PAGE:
Salmonid management based largely on hatchery production, with no overt and large-scale ecosystem-level recovery program, is doomed to failure. Not only does it fail to address the real causes of salmonid decline, but it may actually exacerbate the problem and accelerate the extinction process.

State and federal agencies in the United States annually release millions of hatchery salmon and steelhead into public waters. These hatchery programs pose genetic and ecological risks to wild fish populations. This paper reviews some of the factors that contribute to ecological risks, including the relative abundance of hatchery and wild fish in natural production areas, hatchery programs that increase density-dependant mortality, residual hatchery fish, some physical advantages that hatchery fish can have over wild fish, and life history characteristics that may make some species especially vulnerable to the effects of ecological risks. This paper provides mitigation strategies to help manage the risks posed by interactions between hatchery and wild fish.

Authors investigated concerns of potential impacts of high levels of escapees in the North Atlantic from Atlantic salmon farms on native salmon populations. Experimental results indicate reduced survival in farm and cross-bred salmon compared to wild stocks, as well as displacement of wild parr by faster growing hybrid juveniles. Where suitable habitat for emigrant parr was absent, this competition would result in reduced wild smolt production. Results demonstrated We thus that interaction of farm with wild salmon results in lowered fitness, with repeated escapes causing cumulative fitness depression and potentially an extinction vortex in vulnerable populations.

A central feature of recovery efforts to declining wild salmon stocks has been to build many hatcheries to produce large quantities of fish to restock streams. This approach addresses the symptoms but not the causes of the declines (an example of a halfway technology), because the habitats remain largely unsuitable for salmon. The author recommends that salmonid management turn from the symptoms to the causes of decline, including overharvest and habitat destruction.

Adverse ecological effects on wild fish resulting from releases of hatchery-reared fish are increasingly being scrutinized and balanced against benefits afforded by hatchery programs. In this chapter, authors provide insight into the potential for adverse impacts resulting from ecological interactions between hatchery and wild fish, and also put forward factors that could mitigate or minimize those ecological interactions.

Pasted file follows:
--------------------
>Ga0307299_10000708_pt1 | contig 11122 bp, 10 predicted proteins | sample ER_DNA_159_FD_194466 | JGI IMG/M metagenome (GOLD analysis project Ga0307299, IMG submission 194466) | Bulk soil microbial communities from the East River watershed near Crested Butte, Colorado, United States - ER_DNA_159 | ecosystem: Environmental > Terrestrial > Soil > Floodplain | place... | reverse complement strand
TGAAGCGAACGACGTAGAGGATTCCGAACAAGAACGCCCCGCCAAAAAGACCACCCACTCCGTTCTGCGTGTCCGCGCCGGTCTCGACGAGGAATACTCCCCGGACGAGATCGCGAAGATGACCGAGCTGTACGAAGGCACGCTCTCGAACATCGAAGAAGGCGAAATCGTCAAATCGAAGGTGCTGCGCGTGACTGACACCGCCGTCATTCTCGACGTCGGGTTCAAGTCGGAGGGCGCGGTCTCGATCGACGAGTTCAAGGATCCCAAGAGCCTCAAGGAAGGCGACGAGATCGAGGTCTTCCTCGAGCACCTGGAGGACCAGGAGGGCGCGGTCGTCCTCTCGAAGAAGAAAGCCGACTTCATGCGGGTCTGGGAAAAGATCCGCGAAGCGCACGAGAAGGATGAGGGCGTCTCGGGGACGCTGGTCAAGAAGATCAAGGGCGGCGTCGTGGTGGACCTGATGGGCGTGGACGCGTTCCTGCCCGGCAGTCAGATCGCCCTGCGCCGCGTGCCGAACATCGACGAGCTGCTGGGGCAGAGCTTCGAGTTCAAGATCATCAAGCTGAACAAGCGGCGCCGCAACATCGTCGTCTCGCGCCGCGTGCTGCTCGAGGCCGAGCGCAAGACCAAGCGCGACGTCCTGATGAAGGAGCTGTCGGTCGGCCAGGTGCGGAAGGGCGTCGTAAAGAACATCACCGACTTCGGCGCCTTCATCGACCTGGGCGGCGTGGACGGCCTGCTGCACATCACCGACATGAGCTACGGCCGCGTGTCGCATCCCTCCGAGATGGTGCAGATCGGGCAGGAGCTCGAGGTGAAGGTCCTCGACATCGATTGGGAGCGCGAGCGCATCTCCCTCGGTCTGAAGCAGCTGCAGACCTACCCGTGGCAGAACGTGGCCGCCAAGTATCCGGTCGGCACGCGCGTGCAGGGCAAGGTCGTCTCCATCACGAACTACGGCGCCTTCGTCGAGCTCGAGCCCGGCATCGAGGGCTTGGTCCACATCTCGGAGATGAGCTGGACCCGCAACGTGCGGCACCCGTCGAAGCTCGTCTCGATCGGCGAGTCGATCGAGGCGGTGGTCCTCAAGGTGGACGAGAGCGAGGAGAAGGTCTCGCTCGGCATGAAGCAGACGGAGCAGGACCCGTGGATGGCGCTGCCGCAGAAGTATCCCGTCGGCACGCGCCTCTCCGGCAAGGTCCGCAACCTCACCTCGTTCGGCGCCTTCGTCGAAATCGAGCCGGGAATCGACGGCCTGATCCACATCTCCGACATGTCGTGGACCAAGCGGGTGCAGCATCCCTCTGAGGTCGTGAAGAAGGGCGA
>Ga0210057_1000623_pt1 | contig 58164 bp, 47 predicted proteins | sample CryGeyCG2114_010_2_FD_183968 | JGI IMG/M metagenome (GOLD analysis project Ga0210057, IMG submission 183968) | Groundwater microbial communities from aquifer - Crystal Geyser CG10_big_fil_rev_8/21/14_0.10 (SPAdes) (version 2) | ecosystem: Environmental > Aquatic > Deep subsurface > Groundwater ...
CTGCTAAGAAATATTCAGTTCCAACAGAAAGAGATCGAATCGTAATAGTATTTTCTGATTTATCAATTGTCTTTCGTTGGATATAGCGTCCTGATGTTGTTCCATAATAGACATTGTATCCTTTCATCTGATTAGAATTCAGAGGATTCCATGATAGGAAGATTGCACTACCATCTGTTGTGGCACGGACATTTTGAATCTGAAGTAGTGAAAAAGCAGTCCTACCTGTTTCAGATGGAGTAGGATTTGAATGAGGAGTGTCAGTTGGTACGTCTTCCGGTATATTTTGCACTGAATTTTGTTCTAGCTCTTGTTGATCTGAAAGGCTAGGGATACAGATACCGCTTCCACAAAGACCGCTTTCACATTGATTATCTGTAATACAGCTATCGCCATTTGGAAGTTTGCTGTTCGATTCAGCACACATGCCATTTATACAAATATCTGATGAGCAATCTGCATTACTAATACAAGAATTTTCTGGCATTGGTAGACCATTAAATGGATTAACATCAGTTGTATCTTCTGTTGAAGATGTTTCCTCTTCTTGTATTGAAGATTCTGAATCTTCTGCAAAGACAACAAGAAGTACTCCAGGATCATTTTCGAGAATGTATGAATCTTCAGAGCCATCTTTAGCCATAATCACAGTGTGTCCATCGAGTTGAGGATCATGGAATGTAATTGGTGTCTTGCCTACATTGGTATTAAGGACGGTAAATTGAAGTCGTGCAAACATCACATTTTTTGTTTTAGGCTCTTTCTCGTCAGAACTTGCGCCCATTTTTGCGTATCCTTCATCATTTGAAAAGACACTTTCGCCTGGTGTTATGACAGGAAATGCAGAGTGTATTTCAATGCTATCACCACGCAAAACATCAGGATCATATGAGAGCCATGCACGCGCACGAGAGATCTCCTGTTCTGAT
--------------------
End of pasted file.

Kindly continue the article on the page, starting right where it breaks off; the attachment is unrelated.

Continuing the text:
Conservation hatcheries are unproven in restoring threatened and endangered populations of salmon to sustainable levels, and may cause more harm than good. Nonetheless, a recent court decision found that the National Marine Fisheries Service (NMFS) must include hatchery salmon in Endangered Species Act listings, where NMFS has included those fish as components of the core “evolutionarily significant units (ESUs).” This undercuts efforts for restoration of wild salmon. Hatcheries generally reduce current fitness and inhibit future adaptation of natural populations. Hence, the legal definition of an ESU must be unambiguous and must exclude hatchery fish.

To aid in the recovery of depressed wild salmon populations, the operation of hatcheries must be changed to reduce interactions of juvenile hatchery fish with wild fish. Evidence suggests that productivity of wild populations can be reduced by the presence of large numbers of hatchery smolts in lower rivers and estuaries that attract predators. Alterations to hatchery programs that could encourage recovery of wild populations include (i) avoiding release of large numbers of smolts in areas with high concentrations of wild fish, (ii) decreasing the number of smolts released, and (iii) using a volitional release strategy or a strategy that employs smaller release groups spread temporally.

Deleterious genetic change in wild anadromous salmonids (Oncorhynchus spp.) is expected from fisheries differentially harvesting fish that spawn at particular times within a season, mature at particular sizes or ages, or grow at particular rates. Other sources include overfishing, habitat degradation or destruction, and interactions with hatchery fish, particularly when these phenomena severely reduce population size. Gene flow from hatchery to wild fish populations also is deleterious because hatchery populations genetically adapt to the unnatural conditions of the hatchery environment at the expense of adaptation for living in natural streams. One suggested action is to establish or maintain refuge populations of wild fish that are to be protected from habitat degradation, selective or intense fishing, and introductions with hatchery fish.

For more links relating to the issues of domestication, ecological competition, fitness, genetic introgression, strays, supplementation and survival in hatchery and wild salmonids, please see the science library of the Wild Fish Conservancy.